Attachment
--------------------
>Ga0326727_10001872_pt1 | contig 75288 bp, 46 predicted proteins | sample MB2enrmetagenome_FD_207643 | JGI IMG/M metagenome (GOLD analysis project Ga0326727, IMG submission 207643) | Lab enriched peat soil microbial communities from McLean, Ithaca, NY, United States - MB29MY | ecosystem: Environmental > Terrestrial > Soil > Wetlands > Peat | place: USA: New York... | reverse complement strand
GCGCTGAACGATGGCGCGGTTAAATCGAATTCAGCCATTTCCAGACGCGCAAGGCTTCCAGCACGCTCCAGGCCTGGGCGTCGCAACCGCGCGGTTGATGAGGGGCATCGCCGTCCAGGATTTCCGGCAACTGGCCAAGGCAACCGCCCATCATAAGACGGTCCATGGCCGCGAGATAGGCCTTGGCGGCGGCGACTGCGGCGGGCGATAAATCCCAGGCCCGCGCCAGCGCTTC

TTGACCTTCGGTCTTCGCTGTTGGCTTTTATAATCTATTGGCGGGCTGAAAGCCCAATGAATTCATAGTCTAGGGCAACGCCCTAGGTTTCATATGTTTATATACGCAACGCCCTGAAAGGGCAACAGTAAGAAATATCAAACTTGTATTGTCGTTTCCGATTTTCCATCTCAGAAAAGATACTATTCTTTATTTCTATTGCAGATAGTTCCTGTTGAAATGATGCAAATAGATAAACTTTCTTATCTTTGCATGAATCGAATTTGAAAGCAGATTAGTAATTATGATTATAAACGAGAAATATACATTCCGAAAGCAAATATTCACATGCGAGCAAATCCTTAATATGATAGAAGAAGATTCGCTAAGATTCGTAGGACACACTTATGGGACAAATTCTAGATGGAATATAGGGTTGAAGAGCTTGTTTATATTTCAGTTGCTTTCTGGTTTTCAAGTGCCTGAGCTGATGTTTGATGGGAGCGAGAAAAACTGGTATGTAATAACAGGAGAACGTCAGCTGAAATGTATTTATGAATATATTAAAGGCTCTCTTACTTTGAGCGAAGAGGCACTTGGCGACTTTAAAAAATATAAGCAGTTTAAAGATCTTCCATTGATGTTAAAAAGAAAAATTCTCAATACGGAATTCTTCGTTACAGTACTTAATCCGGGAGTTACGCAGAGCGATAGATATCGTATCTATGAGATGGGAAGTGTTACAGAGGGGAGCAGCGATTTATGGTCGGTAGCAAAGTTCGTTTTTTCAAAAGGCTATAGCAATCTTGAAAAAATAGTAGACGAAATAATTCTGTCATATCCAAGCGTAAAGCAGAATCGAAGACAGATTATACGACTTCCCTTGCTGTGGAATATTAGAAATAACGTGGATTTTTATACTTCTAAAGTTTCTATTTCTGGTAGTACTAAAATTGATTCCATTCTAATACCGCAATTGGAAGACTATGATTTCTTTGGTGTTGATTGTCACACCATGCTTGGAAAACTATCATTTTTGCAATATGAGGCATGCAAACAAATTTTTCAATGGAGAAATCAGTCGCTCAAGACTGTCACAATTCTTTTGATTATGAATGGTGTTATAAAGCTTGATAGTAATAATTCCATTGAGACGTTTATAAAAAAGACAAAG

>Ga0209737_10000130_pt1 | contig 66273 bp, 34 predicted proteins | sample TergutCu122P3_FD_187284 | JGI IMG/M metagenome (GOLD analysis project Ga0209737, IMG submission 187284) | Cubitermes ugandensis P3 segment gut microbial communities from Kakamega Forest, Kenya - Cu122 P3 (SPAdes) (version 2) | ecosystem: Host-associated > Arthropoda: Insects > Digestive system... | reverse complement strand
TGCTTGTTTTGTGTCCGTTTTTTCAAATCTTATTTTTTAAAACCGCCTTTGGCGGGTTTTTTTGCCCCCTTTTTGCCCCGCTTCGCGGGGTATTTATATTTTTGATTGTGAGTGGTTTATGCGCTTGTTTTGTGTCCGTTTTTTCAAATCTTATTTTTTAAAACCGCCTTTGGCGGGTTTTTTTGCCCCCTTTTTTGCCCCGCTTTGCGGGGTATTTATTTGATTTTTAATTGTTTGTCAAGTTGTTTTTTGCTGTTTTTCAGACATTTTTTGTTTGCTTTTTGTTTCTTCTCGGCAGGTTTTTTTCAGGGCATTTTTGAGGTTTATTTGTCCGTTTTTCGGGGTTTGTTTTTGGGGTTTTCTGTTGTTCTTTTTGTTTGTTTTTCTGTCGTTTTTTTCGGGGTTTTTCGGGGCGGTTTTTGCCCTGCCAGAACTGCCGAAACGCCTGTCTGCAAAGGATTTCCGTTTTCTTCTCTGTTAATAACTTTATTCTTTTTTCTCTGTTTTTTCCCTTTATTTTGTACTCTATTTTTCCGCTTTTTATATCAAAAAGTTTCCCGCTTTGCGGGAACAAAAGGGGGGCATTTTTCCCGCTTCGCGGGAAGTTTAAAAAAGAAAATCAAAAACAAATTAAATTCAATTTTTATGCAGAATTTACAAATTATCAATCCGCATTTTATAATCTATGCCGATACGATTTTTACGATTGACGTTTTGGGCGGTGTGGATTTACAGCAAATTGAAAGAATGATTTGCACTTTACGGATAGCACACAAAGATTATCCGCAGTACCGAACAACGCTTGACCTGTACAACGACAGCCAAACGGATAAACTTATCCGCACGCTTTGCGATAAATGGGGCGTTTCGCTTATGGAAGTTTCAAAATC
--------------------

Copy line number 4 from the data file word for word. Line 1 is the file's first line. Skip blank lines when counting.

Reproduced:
>Ga0209737_10000130_pt1 | contig 66273 bp, 34 predicted proteins | sample TergutCu122P3_FD_187284 | JGI IMG/M metagenome (GOLD analysis project Ga0209737, IMG submission 187284) | Cubitermes ugandensis P3 segment gut microbial communities from Kakamega Forest, Kenya - Cu122 P3 (SPAdes) (version 2) | ecosystem: Host-associated > Arthropoda: Insects > Digestive system... | reverse complement strand